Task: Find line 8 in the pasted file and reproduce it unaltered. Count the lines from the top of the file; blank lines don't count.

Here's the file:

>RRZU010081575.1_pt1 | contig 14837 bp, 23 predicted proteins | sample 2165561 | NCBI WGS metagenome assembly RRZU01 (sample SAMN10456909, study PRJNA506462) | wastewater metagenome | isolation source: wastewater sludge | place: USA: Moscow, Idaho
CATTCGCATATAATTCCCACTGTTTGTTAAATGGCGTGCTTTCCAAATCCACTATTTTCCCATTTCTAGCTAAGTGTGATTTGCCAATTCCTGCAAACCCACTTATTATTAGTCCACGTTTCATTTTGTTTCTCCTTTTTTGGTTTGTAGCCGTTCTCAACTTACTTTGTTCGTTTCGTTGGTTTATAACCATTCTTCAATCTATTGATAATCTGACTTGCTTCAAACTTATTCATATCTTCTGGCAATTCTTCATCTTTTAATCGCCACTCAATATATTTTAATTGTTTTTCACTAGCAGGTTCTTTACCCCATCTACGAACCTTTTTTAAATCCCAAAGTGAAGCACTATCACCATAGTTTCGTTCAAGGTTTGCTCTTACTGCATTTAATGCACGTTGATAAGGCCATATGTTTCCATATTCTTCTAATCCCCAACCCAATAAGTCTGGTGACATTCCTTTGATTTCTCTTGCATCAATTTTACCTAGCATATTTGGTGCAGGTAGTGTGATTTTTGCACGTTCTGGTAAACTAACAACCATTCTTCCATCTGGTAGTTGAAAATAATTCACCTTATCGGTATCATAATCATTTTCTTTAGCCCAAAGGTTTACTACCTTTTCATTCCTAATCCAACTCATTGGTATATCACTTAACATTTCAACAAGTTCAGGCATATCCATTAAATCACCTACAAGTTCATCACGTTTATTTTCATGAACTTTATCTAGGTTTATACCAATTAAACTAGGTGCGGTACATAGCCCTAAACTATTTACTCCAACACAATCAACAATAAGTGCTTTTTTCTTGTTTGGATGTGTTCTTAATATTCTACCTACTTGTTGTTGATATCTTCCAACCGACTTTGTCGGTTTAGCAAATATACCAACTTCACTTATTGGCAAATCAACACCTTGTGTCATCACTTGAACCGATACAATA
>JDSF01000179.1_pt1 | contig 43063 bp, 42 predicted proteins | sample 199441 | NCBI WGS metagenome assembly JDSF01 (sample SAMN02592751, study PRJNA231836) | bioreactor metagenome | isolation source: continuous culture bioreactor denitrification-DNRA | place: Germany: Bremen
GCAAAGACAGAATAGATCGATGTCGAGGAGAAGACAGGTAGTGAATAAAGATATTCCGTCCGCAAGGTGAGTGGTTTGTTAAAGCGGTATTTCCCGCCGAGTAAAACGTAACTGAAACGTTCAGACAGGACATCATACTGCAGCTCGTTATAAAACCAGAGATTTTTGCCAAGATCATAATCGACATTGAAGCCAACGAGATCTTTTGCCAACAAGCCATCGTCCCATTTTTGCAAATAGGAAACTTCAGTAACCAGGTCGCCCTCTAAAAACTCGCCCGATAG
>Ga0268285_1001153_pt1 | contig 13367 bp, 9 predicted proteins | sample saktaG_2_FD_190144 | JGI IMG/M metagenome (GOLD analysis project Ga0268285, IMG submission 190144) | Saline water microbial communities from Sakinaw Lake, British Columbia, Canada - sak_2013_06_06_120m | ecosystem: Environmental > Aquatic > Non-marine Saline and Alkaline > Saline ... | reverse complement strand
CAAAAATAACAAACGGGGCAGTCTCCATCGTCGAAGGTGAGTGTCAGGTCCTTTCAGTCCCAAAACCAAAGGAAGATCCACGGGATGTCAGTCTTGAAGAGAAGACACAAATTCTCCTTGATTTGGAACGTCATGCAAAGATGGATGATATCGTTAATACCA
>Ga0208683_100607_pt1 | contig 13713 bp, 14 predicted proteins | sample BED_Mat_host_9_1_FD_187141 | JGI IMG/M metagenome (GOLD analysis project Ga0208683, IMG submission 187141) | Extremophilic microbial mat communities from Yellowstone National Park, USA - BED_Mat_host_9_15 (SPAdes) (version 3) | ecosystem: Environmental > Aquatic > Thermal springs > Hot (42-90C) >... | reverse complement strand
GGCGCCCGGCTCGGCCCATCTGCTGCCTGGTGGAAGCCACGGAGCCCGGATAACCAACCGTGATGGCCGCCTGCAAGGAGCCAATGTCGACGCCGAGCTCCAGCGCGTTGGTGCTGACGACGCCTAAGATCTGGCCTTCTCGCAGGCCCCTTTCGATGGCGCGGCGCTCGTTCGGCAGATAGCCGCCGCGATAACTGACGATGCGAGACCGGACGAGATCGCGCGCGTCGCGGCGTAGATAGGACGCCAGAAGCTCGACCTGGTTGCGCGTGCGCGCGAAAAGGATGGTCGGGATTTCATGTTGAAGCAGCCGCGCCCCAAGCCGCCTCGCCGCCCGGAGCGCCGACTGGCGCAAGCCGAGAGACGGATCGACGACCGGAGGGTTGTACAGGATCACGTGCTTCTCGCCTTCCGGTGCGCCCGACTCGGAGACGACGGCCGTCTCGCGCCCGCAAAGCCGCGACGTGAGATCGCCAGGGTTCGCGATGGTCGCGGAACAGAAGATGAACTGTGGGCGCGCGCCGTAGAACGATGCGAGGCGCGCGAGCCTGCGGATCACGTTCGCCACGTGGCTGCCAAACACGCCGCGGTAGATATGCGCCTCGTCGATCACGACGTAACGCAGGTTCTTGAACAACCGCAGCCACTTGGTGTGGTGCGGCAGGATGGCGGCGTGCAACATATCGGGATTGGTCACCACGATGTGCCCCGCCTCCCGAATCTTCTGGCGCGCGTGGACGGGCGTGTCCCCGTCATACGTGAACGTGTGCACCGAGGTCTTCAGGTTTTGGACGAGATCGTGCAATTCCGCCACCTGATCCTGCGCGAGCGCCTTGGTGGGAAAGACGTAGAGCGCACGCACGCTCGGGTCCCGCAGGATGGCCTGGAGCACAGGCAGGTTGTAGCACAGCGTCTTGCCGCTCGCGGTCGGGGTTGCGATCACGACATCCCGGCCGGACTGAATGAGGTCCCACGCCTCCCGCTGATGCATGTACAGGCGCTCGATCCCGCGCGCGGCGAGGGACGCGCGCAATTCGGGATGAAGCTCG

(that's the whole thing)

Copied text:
GGCGCCCGGCTCGGCCCATCTGCTGCCTGGTGGAAGCCACGGAGCCCGGATAACCAACCGTGATGGCCGCCTGCAAGGAGCCAATGTCGACGCCGAGCTCCAGCGCGTTGGTGCTGACGACGCCTAAGATCTGGCCTTCTCGCAGGCCCCTTTCGATGGCGCGGCGCTCGTTCGGCAGATAGCCGCCGCGATAACTGACGATGCGAGACCGGACGAGATCGCGCGCGTCGCGGCGTAGATAGGACGCCAGAAGCTCGACCTGGTTGCGCGTGCGCGCGAAAAGGATGGTCGGGATTTCATGTTGAAGCAGCCGCGCCCCAAGCCGCCTCGCCGCCCGGAGCGCCGACTGGCGCAAGCCGAGAGACGGATCGACGACCGGAGGGTTGTACAGGATCACGTGCTTCTCGCCTTCCGGTGCGCCCGACTCGGAGACGACGGCCGTCTCGCGCCCGCAAAGCCGCGACGTGAGATCGCCAGGGTTCGCGATGGTCGCGGAACAGAAGATGAACTGTGGGCGCGCGCCGTAGAACGATGCGAGGCGCGCGAGCCTGCGGATCACGTTCGCCACGTGGCTGCCAAACACGCCGCGGTAGATATGCGCCTCGTCGATCACGACGTAACGCAGGTTCTTGAACAACCGCAGCCACTTGGTGTGGTGCGGCAGGATGGCGGCGTGCAACATATCGGGATTGGTCACCACGATGTGCCCCGCCTCCCGAATCTTCTGGCGCGCGTGGACGGGCGTGTCCCCGTCATACGTGAACGTGTGCACCGAGGTCTTCAGGTTTTGGACGAGATCGTGCAATTCCGCCACCTGATCCTGCGCGAGCGCCTTGGTGGGAAAGACGTAGAGCGCACGCACGCTCGGGTCCCGCAGGATGGCCTGGAGCACAGGCAGGTTGTAGCACAGCGTCTTGCCGCTCGCGGTCGGGGTTGCGATCACGACATCCCGGCCGGACTGAATGAGGTCCCACGCCTCCCGCTGATGCATGTACAGGCGCTCGATCCCGCGCGCGGCGAGGGACGCGCGCAATTCGGGATGAAGCTCG